For twenty years, according to a 1998 parliamentary report, Turkish security agencies backed ultra-right-wing death squads and narco-criminal gangs that were involved in bombings, kidnappings, and other terrorist attacks.
Confirming what human rights activists had long suspected, the report concluded that members of the Grey Wolves had participated in a state-sponsored "dirty war" against ethnic Kurds and Turkish dissidents.
This terror campaign was responsible for many of Turkey's 14,000 unsolved murders and disappearances in recent years.
Much of the parliamentary report focused on the ignominious career of Abdullah Catli, Agca's Grey Wolf mentor. A young thug who looked like Turkey's answer to Elvis Presley, Catli graduated from street gang violence to become a brutal enforcer for the Grey Wolves. By 1978 he had emerged as second-in-command of the group. The following year, Catli helped Ali Agca escape from a Turkish jail, where he was serving time for the murder of Abdi Ipeki, a prominent newspaper editor.
Catli proceeded to safe-house Agca and direct his movements through several European countries in the months leading up to the papal shooting. Catli provided him with a passport and other fake ID. Most significantly, it was Catli who gave Agca the pistol that nearly killed the pontiff. Catli admitted supplying the gun to Agca when he testified in September 1985 as a witness at the trial in Rome of three Bulgarians and four Turks who were charged with complicity in the papal death plot. He also testified under oath that the West German BND spy agency had offered him money if he would implicate the Soviet Union and Bulgaria in the attack on the pope.
But Catli said nothing about his role as an undercover agent for the Turkish government. As it turns out, he had been collaborating with the Turkish secret service since the military coup in 1980, despite his status as a fugitive from justice, according to the parliamentary report on the Susurluk crash. In other words, Catli was in cahoots with Turkish intelligence at the time he supplied Agca with the gun used in the papal shooting.
Imagine if the Bulgarian government had released a report showing that the person who gave Ali Agca the papal assassination weapon was then on the payroll of the Bulgarian secret service. The U.S. news media would certainly have been all over the story, touting it as proof of a sinister Bulgarian connection. Substitute Turkey, a staunch U.S. ally, for Bulgaria and the result is a deafening media silence.
In all likelihood, the plot to kill the pope was not backed by a foreign government. Rather, it appears to have been the work of renegade Turkish extremists who operated under the protective umbrella of Turkey's secret service but did not always take their marching orders from Ankara. In American spy talk, it's called "blowback" the unintended consequences of covert activity kept secret from the public. Seen from this perspective, the shooting of Pope John Paul II is a yet another example of the blowback phenomenon.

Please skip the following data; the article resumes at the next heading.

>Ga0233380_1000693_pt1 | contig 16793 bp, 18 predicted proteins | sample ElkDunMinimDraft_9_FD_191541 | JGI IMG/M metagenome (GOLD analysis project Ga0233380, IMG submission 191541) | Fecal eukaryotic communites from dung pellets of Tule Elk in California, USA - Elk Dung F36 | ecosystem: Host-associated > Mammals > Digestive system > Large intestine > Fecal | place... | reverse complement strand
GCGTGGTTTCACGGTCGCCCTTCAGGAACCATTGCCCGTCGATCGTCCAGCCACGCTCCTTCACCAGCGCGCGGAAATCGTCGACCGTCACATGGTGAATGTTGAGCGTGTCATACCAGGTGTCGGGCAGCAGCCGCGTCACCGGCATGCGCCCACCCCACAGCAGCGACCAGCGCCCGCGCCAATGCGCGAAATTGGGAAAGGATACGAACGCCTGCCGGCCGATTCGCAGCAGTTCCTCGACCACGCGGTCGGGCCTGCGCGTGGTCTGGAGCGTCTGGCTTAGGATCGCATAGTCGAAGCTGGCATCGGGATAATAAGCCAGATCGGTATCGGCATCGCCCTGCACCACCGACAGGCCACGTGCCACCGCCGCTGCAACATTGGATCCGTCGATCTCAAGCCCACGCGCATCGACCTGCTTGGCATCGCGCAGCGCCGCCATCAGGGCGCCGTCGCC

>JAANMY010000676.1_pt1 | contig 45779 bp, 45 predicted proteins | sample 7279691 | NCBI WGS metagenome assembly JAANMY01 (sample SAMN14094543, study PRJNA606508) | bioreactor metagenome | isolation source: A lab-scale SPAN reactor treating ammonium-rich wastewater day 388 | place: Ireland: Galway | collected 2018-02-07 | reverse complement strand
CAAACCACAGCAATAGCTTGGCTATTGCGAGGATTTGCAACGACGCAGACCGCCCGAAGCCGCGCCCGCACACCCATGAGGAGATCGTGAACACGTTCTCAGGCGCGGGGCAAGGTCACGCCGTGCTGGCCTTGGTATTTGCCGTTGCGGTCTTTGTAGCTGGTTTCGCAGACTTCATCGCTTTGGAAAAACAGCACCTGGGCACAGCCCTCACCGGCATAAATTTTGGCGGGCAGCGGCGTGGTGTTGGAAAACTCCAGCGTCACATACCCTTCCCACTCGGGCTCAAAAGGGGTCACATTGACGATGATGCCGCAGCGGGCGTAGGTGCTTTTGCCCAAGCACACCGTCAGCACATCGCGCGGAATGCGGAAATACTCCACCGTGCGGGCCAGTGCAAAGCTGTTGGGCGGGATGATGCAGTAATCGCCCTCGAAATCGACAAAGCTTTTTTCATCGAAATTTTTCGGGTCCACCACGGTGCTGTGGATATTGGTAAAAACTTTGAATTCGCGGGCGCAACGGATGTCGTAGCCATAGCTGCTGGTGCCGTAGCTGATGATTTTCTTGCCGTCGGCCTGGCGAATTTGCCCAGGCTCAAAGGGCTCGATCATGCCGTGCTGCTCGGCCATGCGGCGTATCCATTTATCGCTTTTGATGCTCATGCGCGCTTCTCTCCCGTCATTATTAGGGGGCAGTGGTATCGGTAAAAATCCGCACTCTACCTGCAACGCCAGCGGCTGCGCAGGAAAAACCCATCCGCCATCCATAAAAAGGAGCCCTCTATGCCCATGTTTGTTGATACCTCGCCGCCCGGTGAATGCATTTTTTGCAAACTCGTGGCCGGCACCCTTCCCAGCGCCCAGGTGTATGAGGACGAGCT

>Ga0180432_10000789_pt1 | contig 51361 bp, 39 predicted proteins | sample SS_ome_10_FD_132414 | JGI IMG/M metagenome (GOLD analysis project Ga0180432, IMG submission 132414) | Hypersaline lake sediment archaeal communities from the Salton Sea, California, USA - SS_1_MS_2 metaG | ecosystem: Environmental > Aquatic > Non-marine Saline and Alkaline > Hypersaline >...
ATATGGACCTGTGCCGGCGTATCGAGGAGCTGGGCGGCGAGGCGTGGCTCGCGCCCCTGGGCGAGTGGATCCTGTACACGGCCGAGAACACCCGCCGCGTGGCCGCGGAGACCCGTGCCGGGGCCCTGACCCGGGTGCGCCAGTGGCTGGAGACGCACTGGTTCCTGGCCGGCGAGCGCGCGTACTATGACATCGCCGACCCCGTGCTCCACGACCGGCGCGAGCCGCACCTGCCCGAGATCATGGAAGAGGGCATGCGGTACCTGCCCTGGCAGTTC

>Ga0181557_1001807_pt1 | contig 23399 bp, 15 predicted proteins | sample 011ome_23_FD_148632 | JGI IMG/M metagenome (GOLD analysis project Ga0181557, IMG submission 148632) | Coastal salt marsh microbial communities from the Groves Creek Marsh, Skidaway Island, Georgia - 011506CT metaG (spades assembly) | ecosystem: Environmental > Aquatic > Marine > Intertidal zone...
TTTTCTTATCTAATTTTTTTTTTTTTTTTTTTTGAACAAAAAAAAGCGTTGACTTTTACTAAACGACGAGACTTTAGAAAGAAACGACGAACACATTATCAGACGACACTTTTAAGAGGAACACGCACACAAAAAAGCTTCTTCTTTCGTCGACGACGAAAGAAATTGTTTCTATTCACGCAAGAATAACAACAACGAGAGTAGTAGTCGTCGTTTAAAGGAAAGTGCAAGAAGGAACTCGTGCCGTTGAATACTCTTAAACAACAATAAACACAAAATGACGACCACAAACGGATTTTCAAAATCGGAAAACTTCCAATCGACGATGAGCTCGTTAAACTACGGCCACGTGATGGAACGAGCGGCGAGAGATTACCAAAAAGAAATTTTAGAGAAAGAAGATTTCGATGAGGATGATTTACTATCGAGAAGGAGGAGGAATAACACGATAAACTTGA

Last year, in accordance with the wishes of the pope, Agca was pardoned by the Italian government and sent back to his native Turkey. He is presently in jail, serving out the remaining nine years of his sentence for killing Ipeki, the journalist who had been probing government links to Turkish neofascists and crime syndicates.
Some people had hoped Agca's return would lead to further disclosures about criminal activity in Turkey, but parliamentary investigators complain that the military and other security agencies have blocked their inquiry and prevented them from following many important leads. Meanwhile, politicians and security officials implicated in death squad killings and drug-related scandals remain untouched.
Most of the far-right terrorists who stalked Turkey during the past two-and-a-half decades have escaped punishment for their crimes. They have ample reason to cheer the electoral success of the Grey Wolves' parent organization, the National Action Party (known by its Turkish initials, MHP), which recently joined Turkey's national governing coalition. Several Grey Wolves now hold key positions in the party and are serving as MHP representatives from various Turkish cities. A man privately described by U.S. drug enforcement officials as a "well-known heroin chemist" was also elected to parliament in 1999, when the MHP emerged as the second-biggest vote-getter in Turkey.
Devlet Bahceli, the MHP's current leader and Turkey's deputy prime minister, says his party has renounced violence. But many of its members continue to espouse a virulent ethnic nationalist ideology summed up by the slogan: "the Turkish race above all others." Within these circles, Agca and Catli are revered as great patriots who sought to cleanse Turkey of communist influence.
Martin A. Lee (firstname.lastname@example.org) is the author of Acid Dreams and The Beast Reawakens, a book on neofascism. His column, Reality Bites, appears here on Mondays.